Even more impressively, we’ve continued to drive transformation forward with several of our clients remotely. The focus for all our clients has quite rightly been on responding to urgent demand from citizens and to the changes caused by the pandemic. But we’ve still been able to accelerate progress with some significant transformation programmes for them, which they’re starting to benefit from now as activity begins to slow down.
Before the pandemic, we would have collaborated with our clients onsite to deliver these transformation programmes, which would have involved lots of workshops in council offices with colleagues and partners. But even though we haven’t been on site, we’ve still been able to drive significant transformation. We’ve run workshops remotely, using some really exciting tools and techniques that have actually been more effective and efficient in some cases.
Simon: How have you adapted ways of working within your own team during the pandemic to ensure clients and citizens get the extra support they need, and what are the challenges your team now face?
Chris: The team have responded exceptionally well to the new ways of working. This has been a worrying time for everybody, but they have stayed focused on supporting clients and maintained a superb level of service.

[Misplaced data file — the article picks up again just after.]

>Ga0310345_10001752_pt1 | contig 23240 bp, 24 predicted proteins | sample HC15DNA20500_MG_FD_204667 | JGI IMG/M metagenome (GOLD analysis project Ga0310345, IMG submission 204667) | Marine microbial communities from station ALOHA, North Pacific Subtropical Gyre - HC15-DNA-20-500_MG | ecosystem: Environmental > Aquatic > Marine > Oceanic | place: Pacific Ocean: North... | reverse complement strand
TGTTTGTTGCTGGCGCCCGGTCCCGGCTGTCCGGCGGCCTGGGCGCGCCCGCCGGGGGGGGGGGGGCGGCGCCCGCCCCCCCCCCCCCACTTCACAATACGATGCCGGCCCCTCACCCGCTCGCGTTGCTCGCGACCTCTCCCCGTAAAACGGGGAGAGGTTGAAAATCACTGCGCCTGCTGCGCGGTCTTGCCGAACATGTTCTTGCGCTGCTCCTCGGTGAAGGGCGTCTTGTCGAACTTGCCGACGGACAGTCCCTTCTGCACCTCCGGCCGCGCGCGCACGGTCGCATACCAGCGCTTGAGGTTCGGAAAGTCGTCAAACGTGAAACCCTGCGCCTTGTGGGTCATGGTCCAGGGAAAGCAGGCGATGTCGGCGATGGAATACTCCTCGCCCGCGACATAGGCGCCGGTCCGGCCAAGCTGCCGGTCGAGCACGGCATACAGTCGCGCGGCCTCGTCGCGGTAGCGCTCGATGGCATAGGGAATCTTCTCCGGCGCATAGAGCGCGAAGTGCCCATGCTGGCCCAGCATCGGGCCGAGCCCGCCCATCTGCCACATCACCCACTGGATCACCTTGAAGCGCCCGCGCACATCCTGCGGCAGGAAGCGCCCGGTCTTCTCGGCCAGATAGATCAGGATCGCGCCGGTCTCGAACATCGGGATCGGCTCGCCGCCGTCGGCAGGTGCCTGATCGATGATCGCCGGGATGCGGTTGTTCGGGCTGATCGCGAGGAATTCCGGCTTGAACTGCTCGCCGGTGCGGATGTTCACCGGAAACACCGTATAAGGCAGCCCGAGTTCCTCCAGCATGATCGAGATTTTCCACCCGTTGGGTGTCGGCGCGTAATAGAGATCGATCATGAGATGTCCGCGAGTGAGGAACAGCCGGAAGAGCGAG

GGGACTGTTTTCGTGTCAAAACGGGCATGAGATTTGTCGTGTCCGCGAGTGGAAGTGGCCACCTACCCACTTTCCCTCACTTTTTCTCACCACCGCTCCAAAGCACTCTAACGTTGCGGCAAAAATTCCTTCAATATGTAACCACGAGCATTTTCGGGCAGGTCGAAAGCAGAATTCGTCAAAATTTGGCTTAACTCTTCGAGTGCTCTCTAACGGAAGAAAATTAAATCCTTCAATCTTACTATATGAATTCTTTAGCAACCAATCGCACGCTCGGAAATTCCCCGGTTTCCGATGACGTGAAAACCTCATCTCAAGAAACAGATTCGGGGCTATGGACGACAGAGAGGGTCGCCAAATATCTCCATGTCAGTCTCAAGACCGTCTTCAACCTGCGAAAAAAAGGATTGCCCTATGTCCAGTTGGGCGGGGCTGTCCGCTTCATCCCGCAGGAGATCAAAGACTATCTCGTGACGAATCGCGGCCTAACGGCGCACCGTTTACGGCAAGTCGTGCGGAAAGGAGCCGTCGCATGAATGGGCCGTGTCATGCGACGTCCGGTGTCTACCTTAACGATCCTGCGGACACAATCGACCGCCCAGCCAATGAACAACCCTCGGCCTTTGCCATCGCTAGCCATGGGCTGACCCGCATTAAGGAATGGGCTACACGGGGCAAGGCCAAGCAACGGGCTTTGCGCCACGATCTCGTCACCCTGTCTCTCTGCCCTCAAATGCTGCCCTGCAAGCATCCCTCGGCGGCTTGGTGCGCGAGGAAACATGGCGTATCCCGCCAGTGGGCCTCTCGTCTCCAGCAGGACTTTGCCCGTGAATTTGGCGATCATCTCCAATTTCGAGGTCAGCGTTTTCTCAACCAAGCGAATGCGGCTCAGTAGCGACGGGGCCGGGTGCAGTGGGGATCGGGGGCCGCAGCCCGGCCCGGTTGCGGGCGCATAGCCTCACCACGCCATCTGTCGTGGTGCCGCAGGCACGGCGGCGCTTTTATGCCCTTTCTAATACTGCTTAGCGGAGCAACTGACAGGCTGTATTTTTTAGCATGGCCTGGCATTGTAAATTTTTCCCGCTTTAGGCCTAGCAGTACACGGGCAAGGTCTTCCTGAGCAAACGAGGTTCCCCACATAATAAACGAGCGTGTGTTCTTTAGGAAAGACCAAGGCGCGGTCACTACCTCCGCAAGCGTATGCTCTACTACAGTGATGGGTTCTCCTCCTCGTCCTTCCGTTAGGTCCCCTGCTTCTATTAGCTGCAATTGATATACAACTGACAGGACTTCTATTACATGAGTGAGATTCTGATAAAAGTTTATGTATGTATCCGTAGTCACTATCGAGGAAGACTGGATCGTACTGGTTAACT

As a team, we’ve embraced the change and found many new ways of collaborating with our clients, partners and colleagues to maintain momentum and hit milestones. We’ve introduced remote workshops and whiteboard sessions, which is definitely something we will continue with. We’ve been able to collaborate far more than we normally would and it has really enhanced our partnerships with our clients.
To support team members’ wellbeing, we’ve introduced some interesting ways of keeping in touch with each other. We’ve had regular video social drinks at the end of the day, coffee mornings, quizzes, bingo and weekly check-in sessions.
The challenge will be to resist the temptation to revert back to our old ways of working in the future. We’ll also need to ensure that the quick changes we have put in place to respond to the pandemic are culturally and technologically sustainable.
Simon: So, in the light of all of this, what do you think the future looks like for local government and how can councils prepare now?
Chris: I think we’ll see much more remote working, as we’ve proved that the technology needed to enable the vast majority of people to work from home or remote sites exists and works. We’ll see different ways of delivering services through agile working. The appetite from citizens is there to use online services, and we’ll see the inevitable move to digital services continue to accelerate as a result.
There’ll be a continued focus on commercial services and how local authorities generate more income in the absence of funding, and also on how they can build stronger partnerships with local businesses and community groups to deliver services in a different way.
I’m certain that there will be some difficult choices to be made about how local authorities operate in the future: how they’re structured, the services they deliver and how citizens use those services. Making the right choices will require councils to think differently and – crucially – put citizens, data and insight, and technology at the forefront of the change.